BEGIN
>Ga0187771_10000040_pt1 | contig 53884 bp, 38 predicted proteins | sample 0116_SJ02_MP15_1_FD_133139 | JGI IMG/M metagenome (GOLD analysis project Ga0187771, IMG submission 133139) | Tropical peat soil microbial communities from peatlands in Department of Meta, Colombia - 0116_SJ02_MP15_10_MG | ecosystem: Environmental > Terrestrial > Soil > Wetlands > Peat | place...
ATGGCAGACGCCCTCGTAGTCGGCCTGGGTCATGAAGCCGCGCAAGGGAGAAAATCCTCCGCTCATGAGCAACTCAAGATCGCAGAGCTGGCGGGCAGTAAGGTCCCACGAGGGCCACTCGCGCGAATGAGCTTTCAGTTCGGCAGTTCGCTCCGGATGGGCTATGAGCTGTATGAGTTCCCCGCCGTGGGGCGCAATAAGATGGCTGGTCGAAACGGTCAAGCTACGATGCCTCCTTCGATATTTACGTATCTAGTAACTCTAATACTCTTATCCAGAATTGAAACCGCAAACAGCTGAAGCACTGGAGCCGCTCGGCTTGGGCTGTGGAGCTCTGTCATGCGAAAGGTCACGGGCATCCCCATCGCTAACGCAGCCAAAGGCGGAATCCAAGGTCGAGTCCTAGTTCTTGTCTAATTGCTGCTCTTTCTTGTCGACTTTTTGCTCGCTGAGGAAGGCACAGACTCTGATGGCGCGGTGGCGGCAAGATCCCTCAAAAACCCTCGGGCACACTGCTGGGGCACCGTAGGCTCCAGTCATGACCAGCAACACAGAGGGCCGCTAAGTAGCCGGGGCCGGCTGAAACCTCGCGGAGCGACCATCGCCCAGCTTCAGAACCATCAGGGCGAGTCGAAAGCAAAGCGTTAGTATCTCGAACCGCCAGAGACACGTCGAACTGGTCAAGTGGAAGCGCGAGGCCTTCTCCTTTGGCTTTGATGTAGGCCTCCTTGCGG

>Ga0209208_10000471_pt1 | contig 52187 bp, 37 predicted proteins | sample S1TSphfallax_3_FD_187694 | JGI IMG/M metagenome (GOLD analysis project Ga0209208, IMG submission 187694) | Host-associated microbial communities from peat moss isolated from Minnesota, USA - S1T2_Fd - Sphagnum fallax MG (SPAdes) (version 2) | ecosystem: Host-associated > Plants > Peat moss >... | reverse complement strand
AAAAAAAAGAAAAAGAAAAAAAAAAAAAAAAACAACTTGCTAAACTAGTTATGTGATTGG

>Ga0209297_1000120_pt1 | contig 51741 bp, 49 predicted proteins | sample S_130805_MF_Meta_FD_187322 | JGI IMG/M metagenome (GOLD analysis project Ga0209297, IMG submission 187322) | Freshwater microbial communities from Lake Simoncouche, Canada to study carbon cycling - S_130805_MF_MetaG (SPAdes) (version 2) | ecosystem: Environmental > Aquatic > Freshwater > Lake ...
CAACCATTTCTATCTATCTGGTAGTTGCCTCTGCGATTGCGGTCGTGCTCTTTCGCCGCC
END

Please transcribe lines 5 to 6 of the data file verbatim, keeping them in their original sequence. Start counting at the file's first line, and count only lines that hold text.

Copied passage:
>Ga0209297_1000120_pt1 | contig 51741 bp, 49 predicted proteins | sample S_130805_MF_Meta_FD_187322 | JGI IMG/M metagenome (GOLD analysis project Ga0209297, IMG submission 187322) | Freshwater microbial communities from Lake Simoncouche, Canada to study carbon cycling - S_130805_MF_MetaG (SPAdes) (version 2) | ecosystem: Environmental > Aquatic > Freshwater > Lake ...
CAACCATTTCTATCTATCTGGTAGTTGCCTCTGCGATTGCGGTCGTGCTCTTTCGCCGCC